But don't miss out on something brilliant because of the reviews left by viewers who thought they were settling in to watch a Hollywood sci-fi flick meant to entertain them and wow them with special effects. They misunderstood the film from the outset. High Life isn't typical Hollywood fare; this is art. It isn't meant to entertain; it's meant to present existential questions that have no easy answers (if there be any answers at all). This is indie film at its best.
High Life is a quietly intense, slow-burning, raw and uncomfortable portrayal of the ugliest reaches human nature. Director Claire Denis vividly (and, at times, disturbingly) depicts that depravity and then contrasts it with scenes of unexpected innocence and beauty. Known for her penchant to depict beauty in the midst of ruin and despair, Denis doesn’t disappoint in High Life, and in fact, this may be her best work in that regard.
Robert Pattinson's character, Monte, is a criminal, a man resigned to his bleak existence aboard a doomed spaceship, but instead finds himself challenged and upended by possibility and hope when he unwittingly becomes a father—and sole caretaker—to newborn daughter Willow. Pattinson quite effectively portrays Monte with disarming tenderness, evident in every scene with Willow from start to finish.
Anyone who has followed Pattinson’s career over the past ten years (particularly his post-Twilight roles) knows he’s a gifted, understated actor who’s only gotten better with experience, culminating in his latest indie roles (Good Time, Damsel, High Life, The Lighthouse), but he particularly shines as Monte. Denis possesses a talent for soft, luxurious shots that create a dreamlike aesthetic, and she does not disappoint with her evocative, often sensuous depictions of Pattinson (who on his own possesses an otherworldly type of beauty). She capitalized on that beauty, and consequently, Pattinson’s Monte takes on an ethereal quality at times.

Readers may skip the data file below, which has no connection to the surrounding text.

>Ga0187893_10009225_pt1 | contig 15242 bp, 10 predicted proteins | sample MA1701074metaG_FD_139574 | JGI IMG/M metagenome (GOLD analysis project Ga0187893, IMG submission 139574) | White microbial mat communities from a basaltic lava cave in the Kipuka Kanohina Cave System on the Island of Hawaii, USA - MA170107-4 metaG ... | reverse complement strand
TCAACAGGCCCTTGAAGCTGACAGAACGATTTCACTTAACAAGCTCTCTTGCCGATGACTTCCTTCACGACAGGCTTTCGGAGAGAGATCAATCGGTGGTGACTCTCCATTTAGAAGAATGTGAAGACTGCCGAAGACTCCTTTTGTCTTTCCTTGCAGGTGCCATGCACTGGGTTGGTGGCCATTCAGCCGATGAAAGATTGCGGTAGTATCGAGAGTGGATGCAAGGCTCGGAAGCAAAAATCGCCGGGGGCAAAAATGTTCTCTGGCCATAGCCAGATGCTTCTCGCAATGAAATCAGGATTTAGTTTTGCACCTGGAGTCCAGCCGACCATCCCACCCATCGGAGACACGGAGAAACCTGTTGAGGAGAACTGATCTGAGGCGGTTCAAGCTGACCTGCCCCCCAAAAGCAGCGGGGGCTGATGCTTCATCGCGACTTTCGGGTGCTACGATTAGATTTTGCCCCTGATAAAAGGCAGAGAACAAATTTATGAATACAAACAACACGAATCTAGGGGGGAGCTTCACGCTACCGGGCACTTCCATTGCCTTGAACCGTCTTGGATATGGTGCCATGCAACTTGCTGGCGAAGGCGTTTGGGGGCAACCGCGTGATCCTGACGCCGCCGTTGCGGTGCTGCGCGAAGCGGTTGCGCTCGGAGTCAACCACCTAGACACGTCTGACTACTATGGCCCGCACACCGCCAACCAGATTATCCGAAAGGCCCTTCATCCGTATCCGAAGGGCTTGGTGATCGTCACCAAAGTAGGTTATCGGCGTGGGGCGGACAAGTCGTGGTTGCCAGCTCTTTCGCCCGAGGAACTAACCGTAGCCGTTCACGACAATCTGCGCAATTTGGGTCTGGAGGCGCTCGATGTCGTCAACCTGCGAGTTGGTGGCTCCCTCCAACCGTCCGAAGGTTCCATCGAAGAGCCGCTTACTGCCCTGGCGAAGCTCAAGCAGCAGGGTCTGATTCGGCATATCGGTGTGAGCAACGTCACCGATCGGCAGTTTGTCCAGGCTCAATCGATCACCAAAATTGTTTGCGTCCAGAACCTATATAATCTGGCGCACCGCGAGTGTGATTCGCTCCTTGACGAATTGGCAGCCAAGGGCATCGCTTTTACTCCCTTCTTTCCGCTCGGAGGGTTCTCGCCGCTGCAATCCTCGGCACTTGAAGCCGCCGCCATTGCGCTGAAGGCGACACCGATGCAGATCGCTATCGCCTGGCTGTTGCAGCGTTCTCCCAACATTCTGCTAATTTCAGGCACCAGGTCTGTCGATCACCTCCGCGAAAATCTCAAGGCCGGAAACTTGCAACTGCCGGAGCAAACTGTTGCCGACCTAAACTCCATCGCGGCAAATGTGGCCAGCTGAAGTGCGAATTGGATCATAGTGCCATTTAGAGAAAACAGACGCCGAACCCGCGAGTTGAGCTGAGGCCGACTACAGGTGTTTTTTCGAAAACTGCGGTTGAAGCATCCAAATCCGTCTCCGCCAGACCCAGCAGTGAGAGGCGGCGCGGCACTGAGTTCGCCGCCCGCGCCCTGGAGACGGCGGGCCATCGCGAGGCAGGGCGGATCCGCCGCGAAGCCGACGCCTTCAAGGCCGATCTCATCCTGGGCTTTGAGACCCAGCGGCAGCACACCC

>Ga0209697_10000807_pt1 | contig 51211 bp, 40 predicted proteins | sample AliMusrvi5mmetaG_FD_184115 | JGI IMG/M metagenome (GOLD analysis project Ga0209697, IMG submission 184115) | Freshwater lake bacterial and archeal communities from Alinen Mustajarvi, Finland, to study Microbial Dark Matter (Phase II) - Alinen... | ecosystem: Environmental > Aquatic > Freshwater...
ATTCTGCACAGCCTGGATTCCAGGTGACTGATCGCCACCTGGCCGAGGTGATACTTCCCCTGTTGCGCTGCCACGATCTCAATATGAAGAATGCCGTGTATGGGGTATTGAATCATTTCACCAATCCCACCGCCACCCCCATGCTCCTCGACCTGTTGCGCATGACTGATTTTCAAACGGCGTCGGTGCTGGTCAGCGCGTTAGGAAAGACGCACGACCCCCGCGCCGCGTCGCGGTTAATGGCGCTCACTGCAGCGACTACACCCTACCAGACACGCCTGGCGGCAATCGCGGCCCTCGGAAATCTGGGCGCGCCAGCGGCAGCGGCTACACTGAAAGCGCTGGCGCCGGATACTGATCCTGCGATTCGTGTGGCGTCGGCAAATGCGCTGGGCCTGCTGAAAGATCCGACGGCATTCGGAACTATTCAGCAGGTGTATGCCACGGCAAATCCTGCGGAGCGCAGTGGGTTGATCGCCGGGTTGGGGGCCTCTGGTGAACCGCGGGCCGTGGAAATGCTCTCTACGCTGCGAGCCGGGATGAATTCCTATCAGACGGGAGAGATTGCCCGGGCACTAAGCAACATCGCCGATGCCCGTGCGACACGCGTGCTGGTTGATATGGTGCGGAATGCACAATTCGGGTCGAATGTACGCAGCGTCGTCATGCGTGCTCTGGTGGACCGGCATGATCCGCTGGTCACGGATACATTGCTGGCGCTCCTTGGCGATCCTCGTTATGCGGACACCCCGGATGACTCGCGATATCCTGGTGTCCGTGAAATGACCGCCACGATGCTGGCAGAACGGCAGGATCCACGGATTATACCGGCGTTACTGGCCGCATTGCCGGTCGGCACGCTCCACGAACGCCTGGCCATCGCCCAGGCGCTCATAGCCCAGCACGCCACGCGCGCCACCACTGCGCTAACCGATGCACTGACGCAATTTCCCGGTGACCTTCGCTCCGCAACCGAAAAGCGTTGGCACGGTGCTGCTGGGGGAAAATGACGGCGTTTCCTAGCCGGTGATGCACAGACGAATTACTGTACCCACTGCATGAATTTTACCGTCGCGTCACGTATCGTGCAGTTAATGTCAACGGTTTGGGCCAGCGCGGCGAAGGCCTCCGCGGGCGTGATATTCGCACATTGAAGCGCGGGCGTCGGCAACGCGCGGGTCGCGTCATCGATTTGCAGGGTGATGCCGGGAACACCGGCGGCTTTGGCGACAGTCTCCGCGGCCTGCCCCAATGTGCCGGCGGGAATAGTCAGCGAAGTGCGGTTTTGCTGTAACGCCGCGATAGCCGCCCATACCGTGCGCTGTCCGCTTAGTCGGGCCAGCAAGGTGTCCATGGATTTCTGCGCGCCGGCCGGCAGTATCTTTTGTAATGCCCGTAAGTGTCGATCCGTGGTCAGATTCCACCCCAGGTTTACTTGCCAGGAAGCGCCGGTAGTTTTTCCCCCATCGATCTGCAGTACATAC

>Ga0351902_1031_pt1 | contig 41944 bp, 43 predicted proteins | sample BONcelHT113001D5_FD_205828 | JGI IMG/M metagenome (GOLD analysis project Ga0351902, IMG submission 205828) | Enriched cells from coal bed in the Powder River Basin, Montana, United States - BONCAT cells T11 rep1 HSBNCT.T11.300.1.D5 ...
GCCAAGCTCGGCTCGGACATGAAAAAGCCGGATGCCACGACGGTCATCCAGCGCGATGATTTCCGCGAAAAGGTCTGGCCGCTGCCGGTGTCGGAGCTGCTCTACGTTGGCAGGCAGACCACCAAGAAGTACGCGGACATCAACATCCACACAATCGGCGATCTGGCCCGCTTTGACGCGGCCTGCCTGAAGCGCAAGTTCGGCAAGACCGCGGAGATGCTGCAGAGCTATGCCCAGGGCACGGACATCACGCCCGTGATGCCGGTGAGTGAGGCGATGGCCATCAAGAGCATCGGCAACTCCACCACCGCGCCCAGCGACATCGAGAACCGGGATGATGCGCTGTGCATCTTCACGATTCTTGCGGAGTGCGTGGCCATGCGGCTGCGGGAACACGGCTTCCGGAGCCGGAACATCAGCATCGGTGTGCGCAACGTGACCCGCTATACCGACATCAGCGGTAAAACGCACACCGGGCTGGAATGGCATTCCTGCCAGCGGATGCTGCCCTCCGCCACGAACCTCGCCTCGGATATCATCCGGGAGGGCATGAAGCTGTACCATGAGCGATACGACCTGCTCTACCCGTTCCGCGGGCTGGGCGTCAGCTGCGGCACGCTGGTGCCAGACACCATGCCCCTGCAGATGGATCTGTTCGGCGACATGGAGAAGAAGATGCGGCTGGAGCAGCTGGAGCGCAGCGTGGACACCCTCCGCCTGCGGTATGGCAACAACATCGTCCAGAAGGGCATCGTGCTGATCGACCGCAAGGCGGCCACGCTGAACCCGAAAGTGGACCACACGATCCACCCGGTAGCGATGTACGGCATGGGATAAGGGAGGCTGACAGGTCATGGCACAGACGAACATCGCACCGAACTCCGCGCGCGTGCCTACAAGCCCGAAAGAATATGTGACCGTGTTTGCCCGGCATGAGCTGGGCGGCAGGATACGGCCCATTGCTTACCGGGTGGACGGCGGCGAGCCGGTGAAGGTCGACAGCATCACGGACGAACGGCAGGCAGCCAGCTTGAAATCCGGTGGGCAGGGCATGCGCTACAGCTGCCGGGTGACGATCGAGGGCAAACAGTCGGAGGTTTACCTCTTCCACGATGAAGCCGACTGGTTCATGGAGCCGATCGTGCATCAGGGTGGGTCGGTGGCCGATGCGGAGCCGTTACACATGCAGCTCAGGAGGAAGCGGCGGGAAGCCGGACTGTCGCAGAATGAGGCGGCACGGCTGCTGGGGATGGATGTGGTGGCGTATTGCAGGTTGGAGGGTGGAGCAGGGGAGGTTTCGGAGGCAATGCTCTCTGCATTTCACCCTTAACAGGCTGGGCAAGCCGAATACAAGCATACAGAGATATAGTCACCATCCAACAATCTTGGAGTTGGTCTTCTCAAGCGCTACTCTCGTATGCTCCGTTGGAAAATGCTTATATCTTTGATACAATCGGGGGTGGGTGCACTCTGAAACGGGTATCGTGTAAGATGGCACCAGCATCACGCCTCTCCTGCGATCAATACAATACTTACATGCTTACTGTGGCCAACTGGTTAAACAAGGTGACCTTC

All the other actors were superb in their roles, as well, including the two child actors who portrayed Willow (as a baby and then as a teen). Both of these young ladies were impressively effective in their roles, bringing breathtaking, startling innocence to each one of their scenes.
There are numerous scenes that portray violence, but it’s not a bloodbath as some seem to imply. I’m sensitive to graphic violence, and I didn’t find anything to be too graphic, or too much to watch. The portrayal of violent rape was disturbing, but not graphic in my opinion. The sexual content was heavy, but there were no graphic depictions of sexual activity—with the exception of the f*ckbox scene, of course, but even that was watchable in that it seemed to be portrayed as more of a statement (and an artistic take on that statement) than something included for mere titillation.
It's frustrating to see such a brilliant, cerebral film receive so many one-star reviews from viewers who were expecting typical Hollywood-style fare, and then didn't react well when it turned out to be nothing like a mainstream flick. Reading through the one-star reviews, it’s evident that many unassuming viewers balked at the unexpected content and were quick to leave reviews that defame the film, the actors, and the director with disgusted rants that reveal a complete misunderstanding of the film and the director’s vision.